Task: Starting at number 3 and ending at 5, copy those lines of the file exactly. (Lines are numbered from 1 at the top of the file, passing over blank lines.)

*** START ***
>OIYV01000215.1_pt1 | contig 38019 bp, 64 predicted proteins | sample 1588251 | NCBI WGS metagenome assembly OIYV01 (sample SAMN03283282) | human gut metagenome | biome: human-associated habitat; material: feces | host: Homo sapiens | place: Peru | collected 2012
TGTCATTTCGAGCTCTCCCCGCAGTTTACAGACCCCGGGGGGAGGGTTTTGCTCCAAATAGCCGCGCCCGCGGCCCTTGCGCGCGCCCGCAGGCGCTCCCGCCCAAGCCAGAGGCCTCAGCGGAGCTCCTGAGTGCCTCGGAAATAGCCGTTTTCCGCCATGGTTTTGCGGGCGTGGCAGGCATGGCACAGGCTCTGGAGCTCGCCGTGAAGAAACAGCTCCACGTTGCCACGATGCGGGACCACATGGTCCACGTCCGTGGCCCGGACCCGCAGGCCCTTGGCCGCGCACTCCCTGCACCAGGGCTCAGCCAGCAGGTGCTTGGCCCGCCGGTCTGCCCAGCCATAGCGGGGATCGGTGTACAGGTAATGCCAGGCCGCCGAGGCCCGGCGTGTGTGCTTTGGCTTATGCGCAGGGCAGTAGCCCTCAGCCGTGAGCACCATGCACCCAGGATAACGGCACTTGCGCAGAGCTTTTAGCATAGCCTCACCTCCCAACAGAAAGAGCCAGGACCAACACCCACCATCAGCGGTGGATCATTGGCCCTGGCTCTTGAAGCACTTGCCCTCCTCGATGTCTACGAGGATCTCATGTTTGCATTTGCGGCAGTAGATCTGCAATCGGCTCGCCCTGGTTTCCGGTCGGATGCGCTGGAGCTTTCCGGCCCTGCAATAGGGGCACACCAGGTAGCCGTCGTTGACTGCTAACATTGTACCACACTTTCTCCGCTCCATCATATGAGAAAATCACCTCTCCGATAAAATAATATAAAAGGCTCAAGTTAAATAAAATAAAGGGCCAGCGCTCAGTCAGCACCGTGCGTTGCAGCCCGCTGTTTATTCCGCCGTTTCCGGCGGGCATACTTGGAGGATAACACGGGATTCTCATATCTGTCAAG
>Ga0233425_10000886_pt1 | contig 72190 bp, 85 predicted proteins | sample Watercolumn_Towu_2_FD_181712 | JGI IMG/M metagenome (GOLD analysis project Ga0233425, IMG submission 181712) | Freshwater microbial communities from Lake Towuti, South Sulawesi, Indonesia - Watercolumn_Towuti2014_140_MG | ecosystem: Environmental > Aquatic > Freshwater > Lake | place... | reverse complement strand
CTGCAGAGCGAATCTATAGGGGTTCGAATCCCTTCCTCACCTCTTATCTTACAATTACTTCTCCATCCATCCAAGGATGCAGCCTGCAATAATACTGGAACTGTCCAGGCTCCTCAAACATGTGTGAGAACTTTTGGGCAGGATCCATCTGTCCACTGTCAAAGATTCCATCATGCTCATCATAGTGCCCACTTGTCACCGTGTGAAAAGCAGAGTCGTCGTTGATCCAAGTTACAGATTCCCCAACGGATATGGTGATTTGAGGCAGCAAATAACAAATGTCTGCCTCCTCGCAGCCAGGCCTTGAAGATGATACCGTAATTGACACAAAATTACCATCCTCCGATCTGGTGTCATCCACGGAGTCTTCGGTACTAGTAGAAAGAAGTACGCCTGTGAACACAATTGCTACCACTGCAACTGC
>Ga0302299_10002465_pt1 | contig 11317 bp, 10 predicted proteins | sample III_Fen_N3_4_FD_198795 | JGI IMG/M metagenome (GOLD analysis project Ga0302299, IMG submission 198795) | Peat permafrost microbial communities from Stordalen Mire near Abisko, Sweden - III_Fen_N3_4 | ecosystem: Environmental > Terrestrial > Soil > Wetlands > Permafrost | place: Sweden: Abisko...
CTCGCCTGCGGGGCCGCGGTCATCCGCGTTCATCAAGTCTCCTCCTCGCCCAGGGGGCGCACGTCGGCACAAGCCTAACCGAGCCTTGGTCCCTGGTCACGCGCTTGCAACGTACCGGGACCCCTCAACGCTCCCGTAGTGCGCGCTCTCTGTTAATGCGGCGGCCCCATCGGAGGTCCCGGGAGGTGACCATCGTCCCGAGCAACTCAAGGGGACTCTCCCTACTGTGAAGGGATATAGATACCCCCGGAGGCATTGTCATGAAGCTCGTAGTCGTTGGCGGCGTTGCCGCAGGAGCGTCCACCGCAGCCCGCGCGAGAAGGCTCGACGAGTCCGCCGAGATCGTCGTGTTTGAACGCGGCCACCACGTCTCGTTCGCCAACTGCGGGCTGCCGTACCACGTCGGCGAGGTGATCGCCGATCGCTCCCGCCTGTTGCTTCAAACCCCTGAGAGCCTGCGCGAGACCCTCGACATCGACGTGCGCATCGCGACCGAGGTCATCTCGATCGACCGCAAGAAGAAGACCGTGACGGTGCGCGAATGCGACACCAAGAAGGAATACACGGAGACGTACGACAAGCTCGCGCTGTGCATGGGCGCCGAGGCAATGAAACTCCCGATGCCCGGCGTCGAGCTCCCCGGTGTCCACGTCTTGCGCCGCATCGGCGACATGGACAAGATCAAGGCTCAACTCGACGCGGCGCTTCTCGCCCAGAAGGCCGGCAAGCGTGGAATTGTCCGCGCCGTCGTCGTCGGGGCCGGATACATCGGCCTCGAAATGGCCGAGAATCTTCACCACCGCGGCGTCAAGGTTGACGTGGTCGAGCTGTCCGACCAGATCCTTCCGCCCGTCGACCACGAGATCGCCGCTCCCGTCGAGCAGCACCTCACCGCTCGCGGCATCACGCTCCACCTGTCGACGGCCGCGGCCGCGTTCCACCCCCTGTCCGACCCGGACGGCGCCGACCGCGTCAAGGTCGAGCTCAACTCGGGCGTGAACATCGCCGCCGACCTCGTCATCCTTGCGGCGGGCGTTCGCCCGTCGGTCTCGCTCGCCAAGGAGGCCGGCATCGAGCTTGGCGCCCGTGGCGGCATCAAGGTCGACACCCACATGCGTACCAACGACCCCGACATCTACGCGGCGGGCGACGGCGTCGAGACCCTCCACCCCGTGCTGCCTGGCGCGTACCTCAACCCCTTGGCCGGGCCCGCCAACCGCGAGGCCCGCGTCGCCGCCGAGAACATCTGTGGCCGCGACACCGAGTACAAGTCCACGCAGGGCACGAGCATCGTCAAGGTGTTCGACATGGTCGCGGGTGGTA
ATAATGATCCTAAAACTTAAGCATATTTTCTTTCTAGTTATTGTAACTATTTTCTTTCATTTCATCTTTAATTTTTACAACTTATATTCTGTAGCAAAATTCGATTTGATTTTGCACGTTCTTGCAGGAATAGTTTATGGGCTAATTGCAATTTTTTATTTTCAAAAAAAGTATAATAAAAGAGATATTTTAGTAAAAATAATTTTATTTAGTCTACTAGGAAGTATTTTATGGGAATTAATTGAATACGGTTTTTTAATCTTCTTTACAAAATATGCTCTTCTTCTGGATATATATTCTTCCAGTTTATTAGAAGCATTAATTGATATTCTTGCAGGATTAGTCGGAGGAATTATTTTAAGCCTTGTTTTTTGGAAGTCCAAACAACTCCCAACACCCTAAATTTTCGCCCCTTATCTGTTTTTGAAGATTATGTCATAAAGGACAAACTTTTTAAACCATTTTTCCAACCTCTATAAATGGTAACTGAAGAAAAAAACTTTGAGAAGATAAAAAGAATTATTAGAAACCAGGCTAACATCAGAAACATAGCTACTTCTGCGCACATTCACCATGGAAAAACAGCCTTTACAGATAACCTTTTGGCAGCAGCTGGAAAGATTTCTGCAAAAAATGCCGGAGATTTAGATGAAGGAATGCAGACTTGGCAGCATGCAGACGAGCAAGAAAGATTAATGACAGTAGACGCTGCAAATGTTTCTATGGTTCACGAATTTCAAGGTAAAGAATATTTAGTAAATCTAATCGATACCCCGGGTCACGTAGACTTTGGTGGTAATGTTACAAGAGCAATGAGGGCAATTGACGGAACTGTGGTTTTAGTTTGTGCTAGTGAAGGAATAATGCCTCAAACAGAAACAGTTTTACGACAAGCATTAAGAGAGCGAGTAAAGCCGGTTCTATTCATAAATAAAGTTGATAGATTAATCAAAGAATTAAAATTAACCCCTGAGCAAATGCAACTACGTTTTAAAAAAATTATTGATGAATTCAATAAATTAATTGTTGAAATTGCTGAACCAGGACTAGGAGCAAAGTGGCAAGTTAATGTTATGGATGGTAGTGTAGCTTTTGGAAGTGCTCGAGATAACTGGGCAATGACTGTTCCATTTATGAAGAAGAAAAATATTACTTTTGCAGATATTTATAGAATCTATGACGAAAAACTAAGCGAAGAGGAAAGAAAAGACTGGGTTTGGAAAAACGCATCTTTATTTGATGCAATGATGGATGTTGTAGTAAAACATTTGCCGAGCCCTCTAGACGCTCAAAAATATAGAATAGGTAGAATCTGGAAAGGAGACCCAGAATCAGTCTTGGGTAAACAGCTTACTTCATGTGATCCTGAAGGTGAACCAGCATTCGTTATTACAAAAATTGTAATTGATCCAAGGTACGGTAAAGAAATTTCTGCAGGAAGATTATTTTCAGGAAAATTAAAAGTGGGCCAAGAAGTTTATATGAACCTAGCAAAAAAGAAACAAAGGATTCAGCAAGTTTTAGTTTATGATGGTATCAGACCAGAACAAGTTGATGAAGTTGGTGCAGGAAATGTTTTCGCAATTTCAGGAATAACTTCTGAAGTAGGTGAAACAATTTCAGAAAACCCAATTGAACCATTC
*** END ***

>Ga0233425_10000886_pt1 | contig 72190 bp, 85 predicted proteins | sample Watercolumn_Towu_2_FD_181712 | JGI IMG/M metagenome (GOLD analysis project Ga0233425, IMG submission 181712) | Freshwater microbial communities from Lake Towuti, South Sulawesi, Indonesia - Watercolumn_Towuti2014_140_MG | ecosystem: Environmental > Aquatic > Freshwater > Lake | place... | reverse complement strand
CTGCAGAGCGAATCTATAGGGGTTCGAATCCCTTCCTCACCTCTTATCTTACAATTACTTCTCCATCCATCCAAGGATGCAGCCTGCAATAATACTGGAACTGTCCAGGCTCCTCAAACATGTGTGAGAACTTTTGGGCAGGATCCATCTGTCCACTGTCAAAGATTCCATCATGCTCATCATAGTGCCCACTTGTCACCGTGTGAAAAGCAGAGTCGTCGTTGATCCAAGTTACAGATTCCCCAACGGATATGGTGATTTGAGGCAGCAAATAACAAATGTCTGCCTCCTCGCAGCCAGGCCTTGAAGATGATACCGTAATTGACACAAAATTACCATCCTCCGATCTGGTGTCATCCACGGAGTCTTCGGTACTAGTAGAAAGAAGTACGCCTGTGAACACAATTGCTACCACTGCAACTGC
>Ga0302299_10002465_pt1 | contig 11317 bp, 10 predicted proteins | sample III_Fen_N3_4_FD_198795 | JGI IMG/M metagenome (GOLD analysis project Ga0302299, IMG submission 198795) | Peat permafrost microbial communities from Stordalen Mire near Abisko, Sweden - III_Fen_N3_4 | ecosystem: Environmental > Terrestrial > Soil > Wetlands > Permafrost | place: Sweden: Abisko...